When the Crystal Symphony docked in Odessa, Ukraine, passengers eagerly headed out to explore the city. Dubbed the “Pearl of the Black Sea,” and a former summer retreat of the czars, Odessa is home to lavish opera houses, opulent ballet theaters, ornate Preobrazhesky Cathedral, and the historic Potemkin Steps. There were private car tours with English-speaking guides, motor coach tours, guided walking excursions, museum visits, tickets to a musical performance at the beautifully-restored Opera House, and jaunts into the picturesque countryside.
But one small group of passengers did something entirely different. They headed to a ramshackle string of buildings in the center of town to volunteer at a social services center run by The Way Home, a nonprofit organization dedicated to helping the homeless. The shelter, the first of its kind in Ukraine, was full of kids, once living in sewers, cellars, and abandoned tenement buildings. The center provides shelter, schooling, medical and emotional care, and legal services.
The passengers received an enthusiastic welcome and for several hours they learned about street life in Odessa, played with the children, and watched a dance performance. Back on the ship they shared their experience. “I don’t think I would have received such a deep understanding of Odessa, or connected as much with the local community, from any other tour,” said one guest.
The excursion was part of Crystal Cruises’ unique You Care-We Care program.
“Our guests are very philanthropic,” says Mimi Weisband, vice president of public relations for Crystal Cruises, “but we wanted to offer something more than an opportunity to simply donate money to local causes.
“We wanted to help the regions where we travel, but the idea was to also get the guests involved, to have them develop a more intimate connection with the destination,” Weisband says.
The program, launched in 2011, has become tremendously popular; nearly all the volunteer shore excursions have been fully booked, and many had waiting lists. Company officials expect interest to continue to grow this year.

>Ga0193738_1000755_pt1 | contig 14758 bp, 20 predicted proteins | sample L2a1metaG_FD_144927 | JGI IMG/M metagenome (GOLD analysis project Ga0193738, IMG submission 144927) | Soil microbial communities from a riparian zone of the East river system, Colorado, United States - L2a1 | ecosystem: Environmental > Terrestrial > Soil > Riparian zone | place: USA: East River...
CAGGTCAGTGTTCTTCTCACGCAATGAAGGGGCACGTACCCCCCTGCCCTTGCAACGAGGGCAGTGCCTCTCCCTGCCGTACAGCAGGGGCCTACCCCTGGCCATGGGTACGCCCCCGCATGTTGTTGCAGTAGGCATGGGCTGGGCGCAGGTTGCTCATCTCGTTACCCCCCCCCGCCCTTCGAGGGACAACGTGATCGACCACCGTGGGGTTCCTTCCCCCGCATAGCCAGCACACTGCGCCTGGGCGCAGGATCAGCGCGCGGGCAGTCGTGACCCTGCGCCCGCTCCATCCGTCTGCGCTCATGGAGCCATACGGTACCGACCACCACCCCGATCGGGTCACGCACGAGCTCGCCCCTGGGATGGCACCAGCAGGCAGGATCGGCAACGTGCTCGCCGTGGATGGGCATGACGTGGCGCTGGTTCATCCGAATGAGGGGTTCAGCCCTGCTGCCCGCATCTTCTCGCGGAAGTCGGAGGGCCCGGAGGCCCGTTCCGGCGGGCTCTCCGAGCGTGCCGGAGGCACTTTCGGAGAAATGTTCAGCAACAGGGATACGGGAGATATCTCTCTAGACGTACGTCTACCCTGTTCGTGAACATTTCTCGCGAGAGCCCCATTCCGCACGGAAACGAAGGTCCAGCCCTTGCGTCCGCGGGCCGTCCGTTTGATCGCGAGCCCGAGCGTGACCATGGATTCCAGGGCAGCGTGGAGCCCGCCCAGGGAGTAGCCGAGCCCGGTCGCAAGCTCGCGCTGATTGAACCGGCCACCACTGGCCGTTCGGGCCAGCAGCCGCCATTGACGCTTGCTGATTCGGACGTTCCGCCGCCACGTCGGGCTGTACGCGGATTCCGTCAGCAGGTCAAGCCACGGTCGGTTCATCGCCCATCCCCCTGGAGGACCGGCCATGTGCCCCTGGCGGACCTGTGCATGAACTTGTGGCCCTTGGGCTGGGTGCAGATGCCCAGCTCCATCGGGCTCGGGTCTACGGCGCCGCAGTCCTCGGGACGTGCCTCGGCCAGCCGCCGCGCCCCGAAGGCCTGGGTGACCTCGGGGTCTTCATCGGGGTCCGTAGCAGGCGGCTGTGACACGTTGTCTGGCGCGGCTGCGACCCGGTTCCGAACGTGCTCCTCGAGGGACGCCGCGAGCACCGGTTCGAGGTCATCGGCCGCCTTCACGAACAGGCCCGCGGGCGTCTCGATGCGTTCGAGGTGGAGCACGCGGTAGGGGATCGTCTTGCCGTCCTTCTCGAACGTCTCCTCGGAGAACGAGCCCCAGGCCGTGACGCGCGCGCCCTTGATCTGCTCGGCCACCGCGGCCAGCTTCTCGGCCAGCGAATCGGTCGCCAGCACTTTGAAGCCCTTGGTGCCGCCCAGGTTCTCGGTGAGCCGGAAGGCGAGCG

Philanthropy in the cruise industry is nothing new. Several cruise lines have aligned themselves with causes, and donate a certain percentage of proceeds to charities. For example, Celebrity Cruises has an ongoing partnership with the Breast Cancer Research Foundation, offering several on-board programs designed to raise awareness of the disease. Disney Cruise Line invites guests to volunteer onboard the ship, with its Disney VoluntEARS program. Past activities have included a Walk for Wildlife to help raise money for the Jane Goodall Institute, and the Paint Fest at Sea, when guests and crew members gave time to paint a Disney character mural to donate to the children’s area of the Vall d’Hebron hospital in Barcelona. The Abercrombie and Kent expedition cruise line sponsors fund-raising activities aboard each of its Antarctic cruises to help Save the Albatross. The line also offers its once-a-year Climate Change journey to Antarctica, donating and delivering scientific equipment used for climate change research.
However, Crystal Cruises’ hands-on, locally-focused shore “voluntourism’’ program remains unique in the industry. So far, cruisers have fed feral donkeys on Antigua; planted trees in New Zealand; looked after rescued sea turtles in Athens; helped to rebuild a salmon hatchery in Alaska; visited underprivileged children in Uruguay, Fiji, and South Africa; supported conservation efforts in Oregon; and distributed food and supplies in Israel, Estonia, Nova Scotia, New Brunswick, Boston, and Santa Barbara, Calif., among other activities.
“At first, our tour operators and others were concerned that we’d be taking guests, who are used to some very luxurious experiences, to places where they may not be comfortable,” says Weisband. “So far, this hasn’t been a problem.”
The excursions are kept small, limited to groups of about 10 or 12 or smaller, and carefully described as no-frills activities.
There are other challenges. Guests want hands-on experiences, and those are often the most challenging to arrange. Most nonprofits don’t always have time and energy to set up a separate program or teach volunteers. Bringing in strangers can sometimes be difficult.
Picking the right cause is also important. Local nonprofits must be noncontroversial with a good standing in the community, and logistically close to where the ships dock. Crystal’s program developers also want to offer a variety of excursions. “We need diverse experiences,” says Weisband. “We don’t want them all to be working with children, or all to be helping animals, or the environment. We need variety for a global audience and three generations.”
Today, there are nearly 20 volunteer excursions; the company strives, when possible, to offer at least one on every Crystal cruise. This year, You Care-We Care excursions will continue to expand with new programs in new markets. These excursions may not be as luxurious as other on-shore offerings, but they often prove to be the most rewarding.
“More often than not, when people return to the ship and share their experiences, it’s the stories about the volunteer excursions that leave others spellbound,” says Weisband.
Crystal Cruises 888-722-0021, www.crystalcruises.com
Diane Bair and Pamela Wright can be reached at firstname.lastname@example.org.